Lapid at faction meeting 370.
(photo credit: Marc Israel Sellem/The Jerusalem Post)
The Finance Ministry has released the draft state budget and the Economic Arrangements bill for 2013 -2014. The measures include what the ministry itself calls the biggest spending cut ever imposed.
Among the main steps are a 1.5% rise in income tax for all tax brackets; a 1% rise in VAT to 18%; and the imposition of national insurance payments and health tax on non-working women. The rise in income tax is expected to bring in over NIS 4 billion and the rise in VAT a similar amount.
Other proposals are higher taxes on luxury goods, and abolition of the VAT exemption for tourism services.
On the spending side, a 1% reduction in civil service staff is planned, and a hiring freeze until the end of 2015. Child allowance will be cut to NIS 104 per month for each child, and the state will cease to subsidize after-school care for children nine years of age and over. Five Israeli missions overseas will be closed, and overseas trips by ministers will be cut back. Several magistrates courts will be closed.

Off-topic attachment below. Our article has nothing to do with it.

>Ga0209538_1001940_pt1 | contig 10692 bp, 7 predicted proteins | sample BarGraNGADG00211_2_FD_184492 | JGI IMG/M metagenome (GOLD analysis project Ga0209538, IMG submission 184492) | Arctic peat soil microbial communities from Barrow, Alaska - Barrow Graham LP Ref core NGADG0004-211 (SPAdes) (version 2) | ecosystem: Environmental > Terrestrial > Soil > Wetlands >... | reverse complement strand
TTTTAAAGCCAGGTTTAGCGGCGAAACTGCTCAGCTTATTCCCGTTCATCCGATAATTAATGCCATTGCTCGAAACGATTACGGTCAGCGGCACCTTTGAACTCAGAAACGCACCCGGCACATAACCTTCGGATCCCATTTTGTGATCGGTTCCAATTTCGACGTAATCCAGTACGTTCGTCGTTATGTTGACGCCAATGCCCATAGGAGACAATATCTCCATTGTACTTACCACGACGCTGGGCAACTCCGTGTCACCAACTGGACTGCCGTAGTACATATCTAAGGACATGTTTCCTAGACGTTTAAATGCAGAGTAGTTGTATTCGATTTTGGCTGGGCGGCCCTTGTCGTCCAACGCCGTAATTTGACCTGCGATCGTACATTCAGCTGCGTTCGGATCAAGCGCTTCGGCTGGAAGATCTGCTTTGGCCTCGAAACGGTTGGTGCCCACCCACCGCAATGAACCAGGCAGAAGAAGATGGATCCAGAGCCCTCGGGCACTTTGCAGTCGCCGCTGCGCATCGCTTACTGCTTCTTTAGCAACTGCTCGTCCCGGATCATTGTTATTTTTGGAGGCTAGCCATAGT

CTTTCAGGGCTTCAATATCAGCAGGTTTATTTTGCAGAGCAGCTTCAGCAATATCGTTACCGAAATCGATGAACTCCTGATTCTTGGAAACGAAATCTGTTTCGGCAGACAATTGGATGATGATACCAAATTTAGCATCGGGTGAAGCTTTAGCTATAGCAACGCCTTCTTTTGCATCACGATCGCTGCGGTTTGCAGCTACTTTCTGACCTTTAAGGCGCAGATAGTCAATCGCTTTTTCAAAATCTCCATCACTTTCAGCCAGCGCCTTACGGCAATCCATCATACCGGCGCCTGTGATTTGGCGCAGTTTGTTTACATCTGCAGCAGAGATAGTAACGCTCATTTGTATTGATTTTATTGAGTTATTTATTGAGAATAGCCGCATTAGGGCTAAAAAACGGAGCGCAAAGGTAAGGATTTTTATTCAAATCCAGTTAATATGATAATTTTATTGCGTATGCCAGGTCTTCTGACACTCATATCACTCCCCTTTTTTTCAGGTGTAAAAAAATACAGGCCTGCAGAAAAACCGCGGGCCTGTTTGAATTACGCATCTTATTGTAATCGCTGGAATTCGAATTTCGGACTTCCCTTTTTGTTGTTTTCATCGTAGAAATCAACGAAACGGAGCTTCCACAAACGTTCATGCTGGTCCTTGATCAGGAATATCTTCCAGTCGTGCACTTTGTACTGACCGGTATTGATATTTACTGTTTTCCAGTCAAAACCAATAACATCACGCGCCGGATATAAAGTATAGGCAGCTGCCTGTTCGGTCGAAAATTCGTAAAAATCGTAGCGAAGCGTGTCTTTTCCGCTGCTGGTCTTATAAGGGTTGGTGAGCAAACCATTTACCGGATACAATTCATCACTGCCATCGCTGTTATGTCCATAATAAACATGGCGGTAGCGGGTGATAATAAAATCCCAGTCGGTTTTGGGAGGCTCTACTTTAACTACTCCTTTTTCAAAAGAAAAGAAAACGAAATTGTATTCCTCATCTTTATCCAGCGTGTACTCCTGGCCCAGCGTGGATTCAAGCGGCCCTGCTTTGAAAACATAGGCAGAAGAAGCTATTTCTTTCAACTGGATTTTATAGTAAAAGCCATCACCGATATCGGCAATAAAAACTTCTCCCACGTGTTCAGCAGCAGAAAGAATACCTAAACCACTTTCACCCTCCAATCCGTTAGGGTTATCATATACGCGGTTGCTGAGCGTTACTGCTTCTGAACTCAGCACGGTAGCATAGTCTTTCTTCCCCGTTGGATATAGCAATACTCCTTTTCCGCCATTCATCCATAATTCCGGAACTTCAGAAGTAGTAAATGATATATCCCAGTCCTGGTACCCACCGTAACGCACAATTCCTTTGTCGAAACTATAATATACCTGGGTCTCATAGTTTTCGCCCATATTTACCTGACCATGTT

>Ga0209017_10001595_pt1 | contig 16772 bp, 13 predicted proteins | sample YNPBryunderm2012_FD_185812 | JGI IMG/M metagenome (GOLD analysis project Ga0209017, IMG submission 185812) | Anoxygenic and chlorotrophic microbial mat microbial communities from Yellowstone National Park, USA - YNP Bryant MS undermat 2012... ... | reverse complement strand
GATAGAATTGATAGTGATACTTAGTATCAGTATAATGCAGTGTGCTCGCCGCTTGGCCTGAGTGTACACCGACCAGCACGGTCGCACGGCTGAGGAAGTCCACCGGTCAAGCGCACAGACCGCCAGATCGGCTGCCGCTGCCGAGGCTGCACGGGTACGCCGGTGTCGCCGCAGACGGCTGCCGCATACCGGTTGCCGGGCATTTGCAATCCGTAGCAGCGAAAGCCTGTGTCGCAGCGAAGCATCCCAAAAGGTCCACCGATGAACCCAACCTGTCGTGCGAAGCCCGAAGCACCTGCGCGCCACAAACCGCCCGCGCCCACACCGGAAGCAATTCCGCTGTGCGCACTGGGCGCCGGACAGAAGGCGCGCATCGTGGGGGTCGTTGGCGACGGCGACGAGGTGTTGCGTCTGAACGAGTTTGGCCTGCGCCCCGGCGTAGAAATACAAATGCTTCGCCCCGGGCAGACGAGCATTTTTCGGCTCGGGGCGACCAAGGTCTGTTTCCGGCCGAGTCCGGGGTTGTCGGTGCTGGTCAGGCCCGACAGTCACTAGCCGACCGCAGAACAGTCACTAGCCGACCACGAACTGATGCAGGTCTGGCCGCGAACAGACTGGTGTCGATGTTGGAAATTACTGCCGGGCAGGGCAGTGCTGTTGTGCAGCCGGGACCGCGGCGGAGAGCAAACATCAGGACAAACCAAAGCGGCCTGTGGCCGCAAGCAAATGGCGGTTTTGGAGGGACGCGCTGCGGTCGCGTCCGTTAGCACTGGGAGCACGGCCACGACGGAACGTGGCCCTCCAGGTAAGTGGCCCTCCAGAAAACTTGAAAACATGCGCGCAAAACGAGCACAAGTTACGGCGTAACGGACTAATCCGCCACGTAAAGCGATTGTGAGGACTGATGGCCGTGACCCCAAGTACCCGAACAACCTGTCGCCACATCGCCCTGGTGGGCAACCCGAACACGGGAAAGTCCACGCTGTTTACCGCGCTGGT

The budget proposals will be discussed by the government next week.
Separately, the price of electricity is to rise 5.5%. The rise is more moderate than expected because of the commencement of the supply of gas from the Tamar field.
Opposition leader Shelly Yacimovich on Tuesday criticized Finance Minister Yair Lapid for the draft budget, saying the proposed cuts represent "cruelty, backstabbing the public and mainly a bitter economic mistake which does not bring a single shred of good news."
The Labor leader called the plan one of "depression and hard hits and not a growth plan."
She stated that Lapid was continuing the mistake which had led to the budget deficit, failing to sufficiently tax "big capital."
Yacimovich slammed Lapid for contradicting his campaign rhetoric which slammed "the old politicians" for raising taxes on the middle class.
Hadash MK Dov Henin referred to the draft budget as "a war budget, against the people," and suggested that it was likely to bring about the reemergence of the social justice protest movement.
Henin stated that "instead of giving natural resources back to the people, instead of obligating tycoons to pay a fair tax rate, instead of cutting the costs of occupation and settlements, the government prefers to cut stipends for children, public services and workers' rights."
He added that the government "may think that the social justice protest movement is behind us, but they will be surprised to find it in front of them."